Thursday, March 27, 2014

March Expiration Watch: More Musical Chairs (2014)

I'm hard-pressed to find any rhyme or reason in the licensing agreements between Netflix and the studios and distributors who provide its content. You'd think that if you're going to pay for the rights to stream, say, an all-time classic like Billy Wilder's Sunset Boulevard, you'd want it to stick around for more than a couple of months, right? And yet, after debuting in February, this brilliant Hollywood satire is now returning from whence it came (to some virtual equivalent of a studio vault?). The same goes for Play It Again, Sam (review) and Breakfast at Tiffany's, both of which reappeared in January after expiring last year and are once again exiting stage left. Finishing equally brief stays are the underappreciated Racing with the Moon and Catch-22—bringing to mind those on-again/off-again Coppola films last seen in January.

Olivia D'abo, Josh Hamilton
At least Darren Aronofsky's Pi (review) got to stick around for a full year before it gets the axe on the 31st [update: it's been renewed], which is more than can be said for 1995's Kicking and Screaming, which showed up less than 30 days ago and is already getting its pink slip. It's hard to believe the streaming rights to such a small film cost all that much, so why not pay for a longer-term license? Else why bother? After all, despite its many charms, Noah Baumbach's first feature is hardly the kind of prestige flick that will get people signing up for Netflix in droves. Such a brief visit seems far more appropriate (if cynical) for a recent blockbuster, no? Netflix could even build a marketing campaign around it: "Now, for one month only, catch up on all the X-Men movies before the new sequel's premiere!" Heck, do that several times a year prior to big summer and holiday releases, and it would boost business for all concerned (and Netflix might even be able to score a licensing discount in exchange for the joint publicity).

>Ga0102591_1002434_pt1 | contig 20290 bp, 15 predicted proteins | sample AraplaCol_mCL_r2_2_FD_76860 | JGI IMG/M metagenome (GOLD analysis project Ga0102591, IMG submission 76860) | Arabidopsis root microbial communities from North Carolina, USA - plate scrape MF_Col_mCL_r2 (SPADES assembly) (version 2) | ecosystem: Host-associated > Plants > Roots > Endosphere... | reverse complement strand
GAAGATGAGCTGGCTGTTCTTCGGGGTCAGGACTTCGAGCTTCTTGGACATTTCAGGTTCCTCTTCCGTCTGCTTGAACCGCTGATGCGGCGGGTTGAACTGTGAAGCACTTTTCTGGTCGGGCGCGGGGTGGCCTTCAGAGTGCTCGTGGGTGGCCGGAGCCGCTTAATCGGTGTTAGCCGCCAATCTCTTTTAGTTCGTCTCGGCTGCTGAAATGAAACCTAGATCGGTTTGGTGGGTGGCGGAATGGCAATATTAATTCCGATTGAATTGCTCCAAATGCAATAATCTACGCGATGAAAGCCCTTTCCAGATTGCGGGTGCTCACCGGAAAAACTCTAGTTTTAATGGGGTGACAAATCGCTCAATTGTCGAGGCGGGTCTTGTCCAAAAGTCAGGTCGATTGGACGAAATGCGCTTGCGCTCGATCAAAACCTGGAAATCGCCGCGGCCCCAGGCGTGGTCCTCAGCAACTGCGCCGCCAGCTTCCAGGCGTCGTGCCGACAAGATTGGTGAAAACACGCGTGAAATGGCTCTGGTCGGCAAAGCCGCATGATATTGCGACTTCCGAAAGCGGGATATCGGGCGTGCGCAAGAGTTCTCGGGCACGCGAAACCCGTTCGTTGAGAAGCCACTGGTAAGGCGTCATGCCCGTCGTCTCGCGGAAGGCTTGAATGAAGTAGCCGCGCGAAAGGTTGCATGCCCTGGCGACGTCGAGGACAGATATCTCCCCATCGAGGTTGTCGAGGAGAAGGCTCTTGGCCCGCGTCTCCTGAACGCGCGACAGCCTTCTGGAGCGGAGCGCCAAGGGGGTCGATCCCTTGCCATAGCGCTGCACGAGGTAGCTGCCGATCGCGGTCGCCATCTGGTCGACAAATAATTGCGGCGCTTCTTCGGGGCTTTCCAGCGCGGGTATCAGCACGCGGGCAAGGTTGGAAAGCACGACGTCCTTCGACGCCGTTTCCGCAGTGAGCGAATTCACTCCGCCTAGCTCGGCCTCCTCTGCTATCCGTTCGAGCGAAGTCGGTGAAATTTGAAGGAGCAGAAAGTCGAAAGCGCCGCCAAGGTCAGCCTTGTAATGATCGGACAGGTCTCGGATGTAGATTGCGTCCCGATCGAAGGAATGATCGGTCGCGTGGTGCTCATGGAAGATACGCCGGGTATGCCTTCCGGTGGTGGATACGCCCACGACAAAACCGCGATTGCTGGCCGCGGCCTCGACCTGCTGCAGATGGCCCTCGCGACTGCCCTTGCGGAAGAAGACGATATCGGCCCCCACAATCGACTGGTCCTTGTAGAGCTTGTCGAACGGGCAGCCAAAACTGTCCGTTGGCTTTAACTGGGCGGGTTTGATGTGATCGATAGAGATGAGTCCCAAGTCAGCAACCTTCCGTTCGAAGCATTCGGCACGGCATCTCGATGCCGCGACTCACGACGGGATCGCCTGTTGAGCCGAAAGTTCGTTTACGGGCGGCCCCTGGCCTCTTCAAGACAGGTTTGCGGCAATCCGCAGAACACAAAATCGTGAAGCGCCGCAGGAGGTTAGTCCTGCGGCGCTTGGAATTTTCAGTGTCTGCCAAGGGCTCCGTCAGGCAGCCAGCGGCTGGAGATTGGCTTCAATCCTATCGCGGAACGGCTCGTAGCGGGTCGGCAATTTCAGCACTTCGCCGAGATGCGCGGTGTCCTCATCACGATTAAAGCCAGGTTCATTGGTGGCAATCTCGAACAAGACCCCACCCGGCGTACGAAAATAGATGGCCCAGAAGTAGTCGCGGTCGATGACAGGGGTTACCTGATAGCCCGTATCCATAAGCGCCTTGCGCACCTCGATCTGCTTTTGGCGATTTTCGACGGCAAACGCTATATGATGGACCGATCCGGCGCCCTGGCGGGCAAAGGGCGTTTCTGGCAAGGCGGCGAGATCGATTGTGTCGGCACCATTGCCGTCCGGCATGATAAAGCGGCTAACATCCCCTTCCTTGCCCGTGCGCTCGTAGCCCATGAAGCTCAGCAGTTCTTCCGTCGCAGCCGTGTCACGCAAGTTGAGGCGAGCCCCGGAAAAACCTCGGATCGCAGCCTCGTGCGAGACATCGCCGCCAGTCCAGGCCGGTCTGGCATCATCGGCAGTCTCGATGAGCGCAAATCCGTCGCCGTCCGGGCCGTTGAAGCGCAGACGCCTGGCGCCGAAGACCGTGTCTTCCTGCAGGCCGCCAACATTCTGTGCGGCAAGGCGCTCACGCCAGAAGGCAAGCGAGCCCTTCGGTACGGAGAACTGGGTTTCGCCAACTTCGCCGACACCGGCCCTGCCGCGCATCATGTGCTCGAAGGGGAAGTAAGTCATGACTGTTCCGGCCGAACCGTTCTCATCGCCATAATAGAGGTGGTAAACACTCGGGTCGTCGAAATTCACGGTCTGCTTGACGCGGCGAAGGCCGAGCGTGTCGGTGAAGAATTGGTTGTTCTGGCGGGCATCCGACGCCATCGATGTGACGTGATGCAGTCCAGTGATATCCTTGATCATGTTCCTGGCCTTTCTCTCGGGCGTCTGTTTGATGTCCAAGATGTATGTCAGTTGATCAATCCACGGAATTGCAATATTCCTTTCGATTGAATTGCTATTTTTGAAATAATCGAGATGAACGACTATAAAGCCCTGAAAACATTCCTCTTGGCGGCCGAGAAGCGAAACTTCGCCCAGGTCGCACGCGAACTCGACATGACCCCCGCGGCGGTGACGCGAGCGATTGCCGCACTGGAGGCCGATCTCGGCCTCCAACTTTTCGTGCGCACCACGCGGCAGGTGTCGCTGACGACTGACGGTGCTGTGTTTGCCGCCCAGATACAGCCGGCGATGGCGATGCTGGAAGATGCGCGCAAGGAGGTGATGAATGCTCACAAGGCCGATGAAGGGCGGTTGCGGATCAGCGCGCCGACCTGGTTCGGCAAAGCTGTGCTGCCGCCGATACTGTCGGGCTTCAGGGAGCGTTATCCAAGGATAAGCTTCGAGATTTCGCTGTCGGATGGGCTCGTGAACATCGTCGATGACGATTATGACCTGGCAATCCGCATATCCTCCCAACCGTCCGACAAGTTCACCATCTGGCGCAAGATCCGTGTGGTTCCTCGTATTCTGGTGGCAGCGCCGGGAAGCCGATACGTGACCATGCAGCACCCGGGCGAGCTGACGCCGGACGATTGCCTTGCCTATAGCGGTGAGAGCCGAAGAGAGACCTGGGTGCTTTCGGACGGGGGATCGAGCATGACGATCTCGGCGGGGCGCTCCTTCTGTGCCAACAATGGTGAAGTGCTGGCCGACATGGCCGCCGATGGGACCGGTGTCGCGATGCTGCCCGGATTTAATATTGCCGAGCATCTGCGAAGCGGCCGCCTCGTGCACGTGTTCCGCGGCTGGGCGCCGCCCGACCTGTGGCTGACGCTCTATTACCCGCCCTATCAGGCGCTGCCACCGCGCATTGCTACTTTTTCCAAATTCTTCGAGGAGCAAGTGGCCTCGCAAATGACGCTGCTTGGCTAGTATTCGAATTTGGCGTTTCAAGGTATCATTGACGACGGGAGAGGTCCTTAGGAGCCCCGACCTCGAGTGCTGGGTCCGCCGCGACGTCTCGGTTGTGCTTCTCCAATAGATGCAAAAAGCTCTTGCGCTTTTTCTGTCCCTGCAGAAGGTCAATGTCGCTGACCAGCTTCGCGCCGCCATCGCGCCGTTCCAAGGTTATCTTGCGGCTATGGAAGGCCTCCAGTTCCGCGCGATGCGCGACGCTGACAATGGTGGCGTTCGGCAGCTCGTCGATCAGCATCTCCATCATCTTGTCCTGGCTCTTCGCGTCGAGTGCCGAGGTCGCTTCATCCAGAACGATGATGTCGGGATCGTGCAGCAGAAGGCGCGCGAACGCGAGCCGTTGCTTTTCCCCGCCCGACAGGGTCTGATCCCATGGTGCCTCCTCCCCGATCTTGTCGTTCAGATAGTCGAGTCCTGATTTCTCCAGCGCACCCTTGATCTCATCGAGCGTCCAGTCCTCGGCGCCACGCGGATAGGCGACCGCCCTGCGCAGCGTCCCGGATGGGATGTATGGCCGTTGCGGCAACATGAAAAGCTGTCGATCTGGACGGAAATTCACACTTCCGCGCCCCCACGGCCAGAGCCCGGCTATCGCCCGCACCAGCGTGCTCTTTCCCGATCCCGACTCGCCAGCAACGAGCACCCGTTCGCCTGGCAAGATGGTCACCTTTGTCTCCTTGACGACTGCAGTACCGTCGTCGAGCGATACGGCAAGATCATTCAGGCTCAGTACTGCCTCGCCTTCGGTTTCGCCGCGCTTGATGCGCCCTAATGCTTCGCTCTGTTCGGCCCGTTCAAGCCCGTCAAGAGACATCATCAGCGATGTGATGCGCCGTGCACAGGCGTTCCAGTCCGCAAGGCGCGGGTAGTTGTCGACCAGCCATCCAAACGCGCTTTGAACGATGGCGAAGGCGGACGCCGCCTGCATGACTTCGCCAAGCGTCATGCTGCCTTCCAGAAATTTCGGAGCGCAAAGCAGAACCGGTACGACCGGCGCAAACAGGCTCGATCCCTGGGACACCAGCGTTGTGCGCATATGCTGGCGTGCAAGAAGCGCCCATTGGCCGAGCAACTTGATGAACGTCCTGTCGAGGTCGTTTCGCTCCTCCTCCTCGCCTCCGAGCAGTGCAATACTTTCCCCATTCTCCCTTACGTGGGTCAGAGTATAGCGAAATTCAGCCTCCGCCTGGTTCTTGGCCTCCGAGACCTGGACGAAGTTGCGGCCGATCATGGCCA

Wednesday, March 5, 2014

New March Titles: Exiles' Return (2014)

So many new and returning titles this month! Whether by accident or design, Netflix seems to be making up for some of its recent deletions. Already back from the January 1 "great purge" are a number of classics including Easy Rider (1969), Roman Holiday (1953), Serpico (1973), and True Grit (1969), along with popular favorites The Bad News Bears (1976), Dirty Dancing (1987), and As Good As It Gets (1997). Fans of the late Phillip Seymour Hoffman will also be pleased to see Capote (2005) return to the fold.

Also returning: a veritable slew of Robert Altman films, from the good to the great to the misguided, bringing the director's total number of streaming titles to an impressive nine. No telling how long they'll stick around this time, but must-sees are The Long Goodbye (1973) and Thieves Like Us (1974); should-sees are Streamers (1983), a stark, underappreciated adaptation of David Rabe's play, and the Tim Roth tour de force, Vincent & Theo (1990). In the "misguided but rarely seen" category is O.C. & Stiggs (1985), Altman's satirical attempt at a teen comedy that remains fascinating despite its flaws. This intermittently funny oddity is worth watching for Dennis Hopper alone, who seems to be reprising his stoner-photographer character from Apocalypse Now, complete with a "Ride of the Valkyries" attack. Martin Mull, Ray Walston, and Jane Curtin also join the fun. Bizarre? Entertaining? Misunderstood? I can guarantee you at least two.